Despite the excellent safety and efficacy record of GM crops, regulatory policies remain almost as restrictive as they were when GM crops were first introduced. In the United States, case-by-case review by at least two and sometimes three regulatory agencies (USDA, EPA, and FDA) is still commonly the rule rather than the exception. Perhaps the most detrimental effect of this complex, costly, and time-intensive regulatory apparatus is the virtual exclusion of public-sector researchers from the use of molecular methods to improve crops for farmers. As a result, there are still only a few GM crops, primarily those for which there is a large seed market (12), and the benefits of biotechnology have not been realized for the vast majority of food crops.

What is needed is a serious reevaluation of the existing regulatory framework in the light of accumulated evidence and experience. An authoritative assessment of existing data on GM crop safety is timely and should encompass protein safety, gene stability, acute toxicity, composition, nutritional value, allergenicity, gene flow, and effects on nontarget organisms. This would establish a foundation for reducing the complexity of the regulatory process without affecting the integrity of the safety assessment. Such an evolution of the regulatory process in the United States would be a welcome precedent globally.

It is also critically important to develop a public facility within the USDA with the mission of conducting the requisite safety testing of GM crops developed in the public sector. This would make it possible for university and other public-sector researchers to use contemporary molecular knowledge and techniques to improve local crops for farmers.

However, it is not at all a foregone conclusion that our current crops can be pushed to perform as well as they do now at much higher temperatures and with much less water and other agricultural inputs. It will take new approaches, new methods, new technology—indeed, perhaps even new crops and new agricultural systems.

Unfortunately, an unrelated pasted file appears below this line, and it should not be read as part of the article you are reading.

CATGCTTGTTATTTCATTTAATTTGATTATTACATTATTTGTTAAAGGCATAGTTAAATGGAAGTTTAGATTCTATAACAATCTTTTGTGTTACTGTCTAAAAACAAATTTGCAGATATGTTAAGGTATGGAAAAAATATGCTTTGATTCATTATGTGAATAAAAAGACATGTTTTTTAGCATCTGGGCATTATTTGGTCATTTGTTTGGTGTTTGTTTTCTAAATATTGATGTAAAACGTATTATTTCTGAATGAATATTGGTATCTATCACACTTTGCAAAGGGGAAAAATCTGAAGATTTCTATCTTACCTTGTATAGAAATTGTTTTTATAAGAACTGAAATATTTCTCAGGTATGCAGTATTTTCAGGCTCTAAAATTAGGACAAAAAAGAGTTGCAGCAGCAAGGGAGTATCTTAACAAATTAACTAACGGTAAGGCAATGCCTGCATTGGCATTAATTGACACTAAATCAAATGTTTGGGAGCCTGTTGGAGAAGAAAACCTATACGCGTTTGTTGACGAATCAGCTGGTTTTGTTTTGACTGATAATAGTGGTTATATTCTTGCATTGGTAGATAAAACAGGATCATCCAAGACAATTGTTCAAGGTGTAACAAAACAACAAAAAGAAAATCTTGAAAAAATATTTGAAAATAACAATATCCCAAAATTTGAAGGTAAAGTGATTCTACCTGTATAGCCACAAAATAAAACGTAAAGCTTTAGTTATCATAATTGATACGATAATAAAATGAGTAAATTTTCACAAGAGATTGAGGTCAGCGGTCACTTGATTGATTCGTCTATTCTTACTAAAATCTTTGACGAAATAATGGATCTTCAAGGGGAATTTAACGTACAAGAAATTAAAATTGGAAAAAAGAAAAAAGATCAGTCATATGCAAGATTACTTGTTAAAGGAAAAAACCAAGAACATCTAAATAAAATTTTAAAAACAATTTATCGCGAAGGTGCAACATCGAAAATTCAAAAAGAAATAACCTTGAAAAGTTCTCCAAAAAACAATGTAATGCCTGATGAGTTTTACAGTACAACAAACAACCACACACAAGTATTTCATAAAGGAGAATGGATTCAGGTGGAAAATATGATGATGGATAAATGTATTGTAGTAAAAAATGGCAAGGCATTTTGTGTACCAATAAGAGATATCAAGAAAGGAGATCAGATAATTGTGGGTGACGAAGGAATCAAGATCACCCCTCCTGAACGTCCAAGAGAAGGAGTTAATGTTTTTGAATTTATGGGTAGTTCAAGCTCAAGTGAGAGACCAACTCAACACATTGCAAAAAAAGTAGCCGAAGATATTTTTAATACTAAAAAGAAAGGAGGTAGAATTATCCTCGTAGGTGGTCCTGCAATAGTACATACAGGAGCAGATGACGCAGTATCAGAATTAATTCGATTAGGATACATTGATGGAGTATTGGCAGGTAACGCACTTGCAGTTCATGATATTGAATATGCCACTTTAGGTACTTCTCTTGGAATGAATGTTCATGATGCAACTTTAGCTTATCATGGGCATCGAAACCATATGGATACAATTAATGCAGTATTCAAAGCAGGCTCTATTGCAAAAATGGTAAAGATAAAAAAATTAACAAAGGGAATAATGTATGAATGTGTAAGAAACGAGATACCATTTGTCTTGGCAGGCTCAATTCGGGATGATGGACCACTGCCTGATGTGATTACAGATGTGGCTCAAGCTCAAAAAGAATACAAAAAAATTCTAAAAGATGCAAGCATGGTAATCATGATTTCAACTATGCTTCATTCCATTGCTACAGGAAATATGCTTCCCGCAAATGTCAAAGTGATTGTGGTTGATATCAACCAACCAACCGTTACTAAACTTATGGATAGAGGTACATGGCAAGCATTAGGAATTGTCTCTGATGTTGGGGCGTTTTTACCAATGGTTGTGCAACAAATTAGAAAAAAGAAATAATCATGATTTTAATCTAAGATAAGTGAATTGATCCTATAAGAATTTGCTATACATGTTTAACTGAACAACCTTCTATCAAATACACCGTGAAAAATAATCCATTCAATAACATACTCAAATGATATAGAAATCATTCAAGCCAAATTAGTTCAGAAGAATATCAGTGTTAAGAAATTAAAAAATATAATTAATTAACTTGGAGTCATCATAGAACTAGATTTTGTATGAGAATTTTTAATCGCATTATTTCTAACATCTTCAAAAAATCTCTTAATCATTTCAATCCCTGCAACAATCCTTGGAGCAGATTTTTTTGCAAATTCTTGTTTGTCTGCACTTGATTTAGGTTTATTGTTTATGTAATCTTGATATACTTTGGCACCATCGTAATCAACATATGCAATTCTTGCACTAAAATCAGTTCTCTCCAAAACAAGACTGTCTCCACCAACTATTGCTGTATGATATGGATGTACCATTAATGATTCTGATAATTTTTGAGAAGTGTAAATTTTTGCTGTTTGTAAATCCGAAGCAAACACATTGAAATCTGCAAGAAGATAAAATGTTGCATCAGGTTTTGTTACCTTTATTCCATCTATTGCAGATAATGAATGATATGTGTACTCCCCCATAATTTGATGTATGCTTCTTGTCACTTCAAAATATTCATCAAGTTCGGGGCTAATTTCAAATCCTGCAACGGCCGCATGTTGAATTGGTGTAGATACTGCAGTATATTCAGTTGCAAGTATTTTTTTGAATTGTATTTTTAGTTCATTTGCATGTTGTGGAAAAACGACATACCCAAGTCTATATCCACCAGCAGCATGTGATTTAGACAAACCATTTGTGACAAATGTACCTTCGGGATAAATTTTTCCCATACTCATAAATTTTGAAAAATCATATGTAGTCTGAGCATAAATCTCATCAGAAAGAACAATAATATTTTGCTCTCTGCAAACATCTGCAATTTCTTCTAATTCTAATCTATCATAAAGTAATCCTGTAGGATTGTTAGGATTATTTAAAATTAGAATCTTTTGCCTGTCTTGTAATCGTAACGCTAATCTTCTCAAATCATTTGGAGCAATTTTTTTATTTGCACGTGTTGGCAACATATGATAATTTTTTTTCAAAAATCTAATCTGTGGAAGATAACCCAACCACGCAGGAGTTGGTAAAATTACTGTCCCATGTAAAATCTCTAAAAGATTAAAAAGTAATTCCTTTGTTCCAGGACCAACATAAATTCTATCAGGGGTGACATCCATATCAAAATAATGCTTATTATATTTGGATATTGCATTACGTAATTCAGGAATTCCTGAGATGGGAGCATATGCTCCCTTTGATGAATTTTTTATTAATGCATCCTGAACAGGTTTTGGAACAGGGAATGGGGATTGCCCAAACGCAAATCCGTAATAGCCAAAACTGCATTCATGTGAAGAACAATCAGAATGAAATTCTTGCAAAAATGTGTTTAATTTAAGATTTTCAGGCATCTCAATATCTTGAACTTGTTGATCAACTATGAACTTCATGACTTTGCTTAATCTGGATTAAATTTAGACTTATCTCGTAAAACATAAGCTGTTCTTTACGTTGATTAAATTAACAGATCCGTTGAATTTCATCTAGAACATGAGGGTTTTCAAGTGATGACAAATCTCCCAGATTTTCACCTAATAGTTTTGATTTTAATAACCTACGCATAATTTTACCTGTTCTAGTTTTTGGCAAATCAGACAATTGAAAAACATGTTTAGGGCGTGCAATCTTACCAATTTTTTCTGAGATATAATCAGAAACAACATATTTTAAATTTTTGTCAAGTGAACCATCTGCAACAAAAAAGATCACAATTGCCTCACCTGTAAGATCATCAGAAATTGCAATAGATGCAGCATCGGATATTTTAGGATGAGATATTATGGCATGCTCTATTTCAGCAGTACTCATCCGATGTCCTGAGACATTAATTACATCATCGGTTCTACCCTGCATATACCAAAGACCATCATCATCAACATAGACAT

Aquaculture is part of the answer. A kilogram of fish can be produced in as little as 50 liters of water (14), although the total water requirements depend on the feed source. Feed is now commonly derived from wild-caught fish, increasing pressure on marine fisheries. As well, much of the growing aquaculture industry is a source of nutrient pollution of coastal waters, but self-contained and isolated systems are increasingly used to buffer aquaculture from pathogens and minimize its impact on the environment (15).

Another part of the answer is in the scale-up of dryland and saline agriculture (Fig. 1) (16). Among the research leaders are several centers of the Consultative Group on International Agricultural Research, the International Center for Biosaline Agriculture, and the Jacob Blaustein Institutes for Desert Research of the Ben-Gurion University of the Negev.

Fig. 1

Saline farming. Upper and lower right, brackish-water agriculture and tomato farming, Negev desert, Israel; center, saline farming of the halophyte salicornia, Eritrea.

Systems that integrate agriculture and aquaculture are rapidly developing in scope and sophistication. A 2001 United Nations Food and Agriculture Organization report (17) describes the development of such systems in many Asian countries. Today, such systems increasingly integrate organisms from multiple trophic levels (18). An approach particularly well suited for coastal deserts includes inland seawater ponds that support aquaculture, the nutrient efflux from which fertilizes the growth of halophytes, seaweed, salt-tolerant grasses, and mangroves useful for animal feed, human food, and biofuels, and as carbon sinks (19). Such integrated systems can eliminate today’s flow of agricultural nutrients from land to sea. If done on a sufficient scale, inland seawater systems could also compensate for rising sea levels.

The heart of new agricultural paradigms for a hotter and more populous world must be systems that close the loop of nutrient flows from microorganisms and plants to animals and back, powered and irrigated as much as possible by sunlight and seawater. This has the potential to decrease the land, energy, and freshwater demands of agriculture, while at the same time ameliorating the pollution currently associated with agricultural chemicals and animal waste. The design and large-scale implementation of farms based on nontraditional species in arid places will undoubtedly pose new research, engineering, monitoring, and regulatory challenges, with respect to food safety and ecological impacts as well as control of pests and pathogens. But if we are to resume progress toward eliminating hunger, we must scale up and further build on the innovative approaches already under development, and we must do so immediately.

References and Notes

  1. The authors were speakers in a workshop titled “Adapting Agriculture to Climate Change: What Will It Take?” held 14 September 2009 under the auspices of the Office of the Science and Technology Adviser to the Secretary of State. The views expressed here should not be construed as representing those of the U.S. government. N.V.F. is on leave from Pennsylvania State University. C.N.H. is co-chair of Global Seawater, which promotes creation of Integrated Seawater Farms.